Pentagon: Rocket explosion shows need for space launch options

Pentagon: Rocket explosion shows need for space launch options
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The Pentagon said on Monday that the explosion of a rocket launched by SpaceX over the weekend demonstrated the Pentagon's need for two companies with the capability to launch national security payloads into space. 

"It think it underscores the reason that we've been adamant about maintaining assured access to space through the use of two independent launch capabilities," Pentagon spokesman Army Col. Steve Warren told reporters at a briefing. 

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The Falcon 9 rocket, which was carrying a spacecraft filled with 4,000 pounds of supplies and a new docking part to the International Space Station, exploded about two minutes after liftoff from Florida on Sunday. 

SpaceX recently became certified to compete for military space launches along with United Launch Alliance (ULA), a joint Lockheed-Martin and Boeing venture which uses rockets with Russian-made engines. 

Congress passed legislation last year — outlined in Section 1608 of the the 2015 National Defense Authorization Act — to prohibit the Pentagon from awarding contracts involving Russian-made engines, following Moscow's invasion of Crimea.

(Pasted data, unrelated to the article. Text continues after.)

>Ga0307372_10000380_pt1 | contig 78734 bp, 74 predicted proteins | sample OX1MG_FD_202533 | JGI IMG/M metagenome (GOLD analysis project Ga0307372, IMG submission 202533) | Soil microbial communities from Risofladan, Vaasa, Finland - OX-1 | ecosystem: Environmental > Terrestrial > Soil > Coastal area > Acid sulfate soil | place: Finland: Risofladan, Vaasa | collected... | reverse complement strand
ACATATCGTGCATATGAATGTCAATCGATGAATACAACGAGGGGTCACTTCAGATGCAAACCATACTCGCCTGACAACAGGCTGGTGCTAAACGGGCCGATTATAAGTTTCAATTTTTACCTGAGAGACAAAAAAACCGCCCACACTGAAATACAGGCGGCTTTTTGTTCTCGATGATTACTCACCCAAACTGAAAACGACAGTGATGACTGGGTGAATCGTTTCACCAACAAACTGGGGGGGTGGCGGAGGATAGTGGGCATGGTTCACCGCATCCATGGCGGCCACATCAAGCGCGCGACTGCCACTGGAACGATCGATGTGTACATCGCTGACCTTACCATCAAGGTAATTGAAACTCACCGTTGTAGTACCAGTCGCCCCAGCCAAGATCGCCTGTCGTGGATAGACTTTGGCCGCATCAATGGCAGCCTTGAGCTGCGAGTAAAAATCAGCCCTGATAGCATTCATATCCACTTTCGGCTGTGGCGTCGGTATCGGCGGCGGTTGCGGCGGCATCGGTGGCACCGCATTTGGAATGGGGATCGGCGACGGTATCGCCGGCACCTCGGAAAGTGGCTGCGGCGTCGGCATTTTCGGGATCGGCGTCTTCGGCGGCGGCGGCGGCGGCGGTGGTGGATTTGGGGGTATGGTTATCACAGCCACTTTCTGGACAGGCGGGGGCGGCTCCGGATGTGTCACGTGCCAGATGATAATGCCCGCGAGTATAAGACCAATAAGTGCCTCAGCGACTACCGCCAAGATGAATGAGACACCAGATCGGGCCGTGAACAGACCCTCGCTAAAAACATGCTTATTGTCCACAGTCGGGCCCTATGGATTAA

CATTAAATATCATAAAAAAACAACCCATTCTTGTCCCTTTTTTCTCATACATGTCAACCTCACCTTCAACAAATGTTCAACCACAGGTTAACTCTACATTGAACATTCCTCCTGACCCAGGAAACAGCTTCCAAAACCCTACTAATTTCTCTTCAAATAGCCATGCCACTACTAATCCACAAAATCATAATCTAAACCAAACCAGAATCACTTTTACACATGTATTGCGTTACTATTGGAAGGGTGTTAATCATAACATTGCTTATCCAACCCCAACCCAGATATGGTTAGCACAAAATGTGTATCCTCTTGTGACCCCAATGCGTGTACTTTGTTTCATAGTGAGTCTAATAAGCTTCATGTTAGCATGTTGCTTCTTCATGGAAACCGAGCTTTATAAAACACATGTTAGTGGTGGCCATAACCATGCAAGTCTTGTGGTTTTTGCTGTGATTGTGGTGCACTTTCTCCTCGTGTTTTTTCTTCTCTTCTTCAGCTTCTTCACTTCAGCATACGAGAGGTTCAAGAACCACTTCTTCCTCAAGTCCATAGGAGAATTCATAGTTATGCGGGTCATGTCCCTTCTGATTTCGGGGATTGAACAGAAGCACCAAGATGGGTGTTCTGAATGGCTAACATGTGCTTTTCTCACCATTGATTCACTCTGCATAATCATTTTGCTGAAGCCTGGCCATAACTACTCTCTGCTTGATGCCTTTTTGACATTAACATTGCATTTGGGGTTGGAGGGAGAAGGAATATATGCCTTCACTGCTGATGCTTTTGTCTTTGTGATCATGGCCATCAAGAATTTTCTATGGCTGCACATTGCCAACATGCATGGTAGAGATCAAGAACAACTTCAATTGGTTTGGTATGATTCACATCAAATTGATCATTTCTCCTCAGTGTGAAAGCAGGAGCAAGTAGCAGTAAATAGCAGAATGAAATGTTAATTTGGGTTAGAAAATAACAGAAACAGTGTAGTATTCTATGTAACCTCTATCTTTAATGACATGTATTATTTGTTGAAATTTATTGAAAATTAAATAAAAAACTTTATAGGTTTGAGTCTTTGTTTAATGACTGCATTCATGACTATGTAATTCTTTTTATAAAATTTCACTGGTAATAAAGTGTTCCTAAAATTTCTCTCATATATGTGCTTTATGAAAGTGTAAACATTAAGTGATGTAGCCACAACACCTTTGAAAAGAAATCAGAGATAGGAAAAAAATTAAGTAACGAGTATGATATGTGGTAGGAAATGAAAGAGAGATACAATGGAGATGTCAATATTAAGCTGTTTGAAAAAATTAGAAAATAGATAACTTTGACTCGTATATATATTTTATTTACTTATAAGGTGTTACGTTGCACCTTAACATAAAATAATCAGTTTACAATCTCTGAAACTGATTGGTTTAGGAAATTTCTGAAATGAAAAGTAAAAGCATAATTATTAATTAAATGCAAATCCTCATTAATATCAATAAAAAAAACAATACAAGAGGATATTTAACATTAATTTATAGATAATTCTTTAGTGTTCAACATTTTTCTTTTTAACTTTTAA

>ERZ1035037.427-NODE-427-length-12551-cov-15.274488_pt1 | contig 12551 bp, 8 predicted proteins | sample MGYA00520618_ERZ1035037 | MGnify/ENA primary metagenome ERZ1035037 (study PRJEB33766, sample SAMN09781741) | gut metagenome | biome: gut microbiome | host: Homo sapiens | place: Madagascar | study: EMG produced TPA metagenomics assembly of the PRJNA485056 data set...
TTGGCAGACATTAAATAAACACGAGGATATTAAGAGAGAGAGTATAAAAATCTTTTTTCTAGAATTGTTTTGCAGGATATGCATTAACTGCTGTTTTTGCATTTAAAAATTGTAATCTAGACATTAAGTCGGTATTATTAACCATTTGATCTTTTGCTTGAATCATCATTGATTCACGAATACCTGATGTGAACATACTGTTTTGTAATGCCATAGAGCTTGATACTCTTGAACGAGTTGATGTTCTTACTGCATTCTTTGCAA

The Pentagon argues that if "strictly applied," the law would curtail its access to the engines and ULA rockets, creating a multi-year gap in its ability to launch the bulk of its payloads into space. 

The Pentagon has submitted a request to amend the law, to allow contractors to use the Russian rocket engines when performing launches if the contractor had fully paid for the engines or entered into a contract before Feb. 1, 2014. 

"We believe that section 1608 of the NDAA needs to be amended," Warren added. 

Sen. Bill NelsonClarence (Bill) William NelsonRepublicans amp up attacks on Tlaib's Holocaust comments The muscle for digital payment Rubio says hackers penetrated Florida elections systems MORE (D-Fla.), a senior member of the Armed Services Committee and a former space shuttle crew member, planned to meet with SpaceX and NASA officials on Monday. 

"We would be remiss to underestimate the gravity of the situation right now," he said in a statement before the meeting. 

Nelson noted that SpaceX has made seven previous successful flights to the International Space Station for NASA. 

The statement accompanying Nelson's quotes noted that the failure came after two previous failed shipments to the space station. In April, a Russian cargo ship was lost during reentry, and in October, another supply ship was destroyed after liftoff. 

"Are we nearing a cliff where the safety of astronauts aboard the International Space Station could be jeopardized by a lack of supplies?" the statement said. 

"What caused a SpaceX resupply rocket to explode yesterday shortly after takeoff? And how long will it be before America can once again safely launch astronauts into space?" it said.